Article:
Franklin population

    In Franklin, cynicism is only part of the price the town is paying. The permissive atmosphere fostered by Bauer, and by town boards well-marbled with developers and their friends, encouraged some builders to flout building codes. That has left scores of home buyers living in houses with structural problems, and in subdivisions without streetlights, proper drainage, or paving.

    More ominously, the unchecked growth has created the potential for an environmental nightmare.

    In the next decade, the aquifer Franklin shares with three smaller communities - Medway, Millis, and Norfolk - may be so depleted that the water will be undrinkable during some periods, according to Robert L. Zimmerman, executive director of the Charles River Watershed Association.

    Zimmerman estimates that Franklin will have to spend tens of millions, and perhaps hundreds of millions of dollars, to remedy the problem. Zimmerman and others blame overdevelopment and Franklin's zealous commitment to building sewers. The sewer system has been a major boon for developers, but recyclable water ends up flowing into Boston Harbor instead of replenishing the aquifer.

    Waivers commonly granted to developers

    When Bauer arrived in March 1990, the population was 22,000. Now, nearly 30,000 people live in Franklin, which sits near both I-95 and I-495 about 30 miles southwest of Boston. Most newcomers have bought homes in attractive subdivisions, drawn by a desireable community with good schools.

    Until a voter uprising 18 months ago propelled growth-control advocates onto the Town Council and the Planning Board, prompting Bauer's resignation, he was well-suited to the political apparatus that recruited him. At one point, developers or their relatives held several seats on the Town Council, as well as on the Planning Board, Zoning Board of Appeals, Board of Health, and School Committee.

    The Planning Board was nicknamed the Waivers Board, for its habit of asking developers which regulations they wanted waived. Similarly, the Zoning Board was known as the Variances Board, for its willingness to allow politically-connected builders to build on virtually any lot.

    In that freewheeling atmosphere, Council Chairman Laviolette extracted money from two developers, Michael J. Michon and Daniel J. Lewis, who wanted to build an 11-home subdivision on land that backed up to Laviolette's home.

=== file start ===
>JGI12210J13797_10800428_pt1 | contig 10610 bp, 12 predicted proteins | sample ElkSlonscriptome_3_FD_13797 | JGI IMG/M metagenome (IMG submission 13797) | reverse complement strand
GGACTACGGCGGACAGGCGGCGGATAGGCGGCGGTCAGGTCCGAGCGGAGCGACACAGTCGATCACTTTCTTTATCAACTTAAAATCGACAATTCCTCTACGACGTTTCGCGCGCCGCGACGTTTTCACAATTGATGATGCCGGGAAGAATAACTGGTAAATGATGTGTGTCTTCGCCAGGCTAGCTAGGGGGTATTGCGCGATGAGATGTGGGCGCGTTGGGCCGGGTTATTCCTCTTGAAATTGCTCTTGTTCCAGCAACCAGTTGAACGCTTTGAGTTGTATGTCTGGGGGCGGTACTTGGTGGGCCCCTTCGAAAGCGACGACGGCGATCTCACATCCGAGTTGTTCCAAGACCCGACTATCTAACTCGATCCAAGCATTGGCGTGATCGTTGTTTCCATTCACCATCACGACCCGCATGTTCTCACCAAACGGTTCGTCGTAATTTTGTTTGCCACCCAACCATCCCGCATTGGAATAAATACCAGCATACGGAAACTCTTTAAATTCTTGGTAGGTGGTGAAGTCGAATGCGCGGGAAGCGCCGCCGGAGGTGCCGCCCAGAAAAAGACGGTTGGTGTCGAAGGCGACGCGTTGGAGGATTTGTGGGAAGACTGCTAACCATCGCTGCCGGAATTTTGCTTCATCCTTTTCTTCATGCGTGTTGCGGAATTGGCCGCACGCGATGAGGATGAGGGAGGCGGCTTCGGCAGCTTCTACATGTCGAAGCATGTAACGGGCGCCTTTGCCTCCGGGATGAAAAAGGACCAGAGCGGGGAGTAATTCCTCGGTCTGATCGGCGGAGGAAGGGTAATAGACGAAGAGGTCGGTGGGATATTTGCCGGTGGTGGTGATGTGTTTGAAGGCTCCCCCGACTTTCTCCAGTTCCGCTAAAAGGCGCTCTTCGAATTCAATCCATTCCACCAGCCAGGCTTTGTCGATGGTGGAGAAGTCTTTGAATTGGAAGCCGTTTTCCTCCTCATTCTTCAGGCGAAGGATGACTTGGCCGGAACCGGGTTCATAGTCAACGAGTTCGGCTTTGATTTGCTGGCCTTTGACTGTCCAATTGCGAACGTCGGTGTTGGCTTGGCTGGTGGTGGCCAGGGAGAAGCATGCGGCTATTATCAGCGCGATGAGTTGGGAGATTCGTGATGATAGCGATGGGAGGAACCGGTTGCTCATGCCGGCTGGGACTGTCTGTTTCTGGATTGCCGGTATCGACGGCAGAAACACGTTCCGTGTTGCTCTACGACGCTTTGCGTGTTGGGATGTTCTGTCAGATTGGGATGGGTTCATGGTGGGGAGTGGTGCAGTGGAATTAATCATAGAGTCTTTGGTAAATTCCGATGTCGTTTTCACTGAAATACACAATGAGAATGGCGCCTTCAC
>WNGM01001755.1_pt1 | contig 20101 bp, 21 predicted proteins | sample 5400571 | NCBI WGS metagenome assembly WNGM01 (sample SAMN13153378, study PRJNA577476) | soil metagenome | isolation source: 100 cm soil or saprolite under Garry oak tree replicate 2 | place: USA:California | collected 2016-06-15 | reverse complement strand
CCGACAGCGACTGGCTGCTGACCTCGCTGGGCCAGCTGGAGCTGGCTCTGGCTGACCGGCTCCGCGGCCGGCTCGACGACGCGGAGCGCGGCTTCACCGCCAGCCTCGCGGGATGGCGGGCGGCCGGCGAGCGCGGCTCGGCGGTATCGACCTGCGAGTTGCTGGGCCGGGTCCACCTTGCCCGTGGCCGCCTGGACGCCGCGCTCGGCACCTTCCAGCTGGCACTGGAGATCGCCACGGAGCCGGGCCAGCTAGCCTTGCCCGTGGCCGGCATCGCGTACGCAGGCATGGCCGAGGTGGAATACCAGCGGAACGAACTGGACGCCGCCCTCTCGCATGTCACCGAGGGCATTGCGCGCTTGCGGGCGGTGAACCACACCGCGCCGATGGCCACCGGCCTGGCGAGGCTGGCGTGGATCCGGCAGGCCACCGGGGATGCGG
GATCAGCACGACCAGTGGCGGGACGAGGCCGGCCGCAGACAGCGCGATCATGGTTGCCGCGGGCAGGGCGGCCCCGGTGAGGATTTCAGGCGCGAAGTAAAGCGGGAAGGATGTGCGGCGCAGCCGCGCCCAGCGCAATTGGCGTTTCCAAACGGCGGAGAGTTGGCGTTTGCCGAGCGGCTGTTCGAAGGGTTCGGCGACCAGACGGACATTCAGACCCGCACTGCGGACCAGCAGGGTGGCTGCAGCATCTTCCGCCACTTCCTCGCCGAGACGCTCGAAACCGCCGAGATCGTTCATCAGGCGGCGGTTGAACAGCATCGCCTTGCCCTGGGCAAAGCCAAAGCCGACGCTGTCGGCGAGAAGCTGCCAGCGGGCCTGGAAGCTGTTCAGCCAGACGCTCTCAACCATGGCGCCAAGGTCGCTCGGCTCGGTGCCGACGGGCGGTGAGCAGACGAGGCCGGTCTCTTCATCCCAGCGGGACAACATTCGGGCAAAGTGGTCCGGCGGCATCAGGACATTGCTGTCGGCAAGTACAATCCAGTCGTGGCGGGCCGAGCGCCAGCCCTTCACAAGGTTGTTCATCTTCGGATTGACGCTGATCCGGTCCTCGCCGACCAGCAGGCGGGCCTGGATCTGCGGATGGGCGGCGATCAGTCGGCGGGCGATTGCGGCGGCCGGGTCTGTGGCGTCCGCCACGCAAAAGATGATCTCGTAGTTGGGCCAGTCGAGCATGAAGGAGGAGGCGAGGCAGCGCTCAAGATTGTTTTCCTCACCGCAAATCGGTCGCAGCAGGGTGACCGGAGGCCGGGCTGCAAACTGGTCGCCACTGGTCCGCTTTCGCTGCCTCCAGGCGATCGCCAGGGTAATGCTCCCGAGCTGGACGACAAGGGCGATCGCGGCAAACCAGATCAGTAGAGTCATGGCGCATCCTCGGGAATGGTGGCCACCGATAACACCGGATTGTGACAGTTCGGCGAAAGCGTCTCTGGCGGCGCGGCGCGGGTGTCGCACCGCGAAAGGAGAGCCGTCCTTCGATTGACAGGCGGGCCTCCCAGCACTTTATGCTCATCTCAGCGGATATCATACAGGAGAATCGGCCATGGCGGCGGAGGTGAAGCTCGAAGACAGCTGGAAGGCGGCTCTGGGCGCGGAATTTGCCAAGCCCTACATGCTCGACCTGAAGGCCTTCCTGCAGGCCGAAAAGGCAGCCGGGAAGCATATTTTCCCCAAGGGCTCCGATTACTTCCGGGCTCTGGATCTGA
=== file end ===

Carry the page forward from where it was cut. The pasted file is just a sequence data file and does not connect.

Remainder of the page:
The builders faced another hurdle: As farmland, the site had been taxed at a lower rate, so the town could buy it by matching their $270,000 offer to the owner.

    At an Aug. 9, 1995, meeting, according to minutes of the session, the Town Council's sentiment was to buy the land. But Bauer said the town didn't have the money, and would have to borrow to buy the property. Mark J. Lanza, the town attorney, then said the council would need a two-thirds vote to borrow money.

    The council voted 8-7 not to buy the land, and some councilors may have known that Laviolette, who recused himself, stood to benefit from the vote: They had been given copies of the purchase and sale agreement with the landowner and it said the builders were negotiating an easement with Laviolette.

    Six weeks later, some councilors were furious when they learned the town had $3.9 million in free cash.

    In one letter Laviolette wrote to the developers a month later, he hinted that the council's decision to forego the purchase was made so he could strike a deal with the builders. Lanza, the town attorney, subsequently served as Laviolette's private lawyer when he sold the easement.

    Michon said he first approached Laviolette about buying an easement before the vote. Afterwards, Michon said, Laviolette demanded tens of thousands of dollars in cash for the easement and a buildable lot in the subdivision worth another $80,000. Subsequently, the builders agreed to give him just the lot.

    But in October 1995, Michon decided to buy the easement from another abutter, David Comfort, for $20,000. That prompted the first of Laviolette's letters.

    In the Oct. 26 letter, noting his initial demand for ''a house lot and cash for a sewer easement,'' Laviolette said: ''You stated that you had already planned on swapping a house lot but that you were not prepared to offer any cash. I agreed to this and then reaffirmed this at a subsequent meeting between you, your partner and I.''

    Five days later, in a brusque follow-up, Laviolette complained about Michon's ''business decision'' to opt for the less expensive deal with Comfort.

    ''I will now make a similar business decision,'' wrote Laviolette, dropping his demand for the house lot. ''My bottom line price is $40,000 plus legal expenses. For this you get an easement, no potential hassles from a disgruntled abutter and perhaps fewer problems dealing with Conservation, Planning Board and possibly the ZBA [Zoning Board of Appeals].''

    Last week, Michon said Laviolette's threats left him no choice but to give in and pay the $40,000. Michon called Laviolette's demands ''highway robbery.''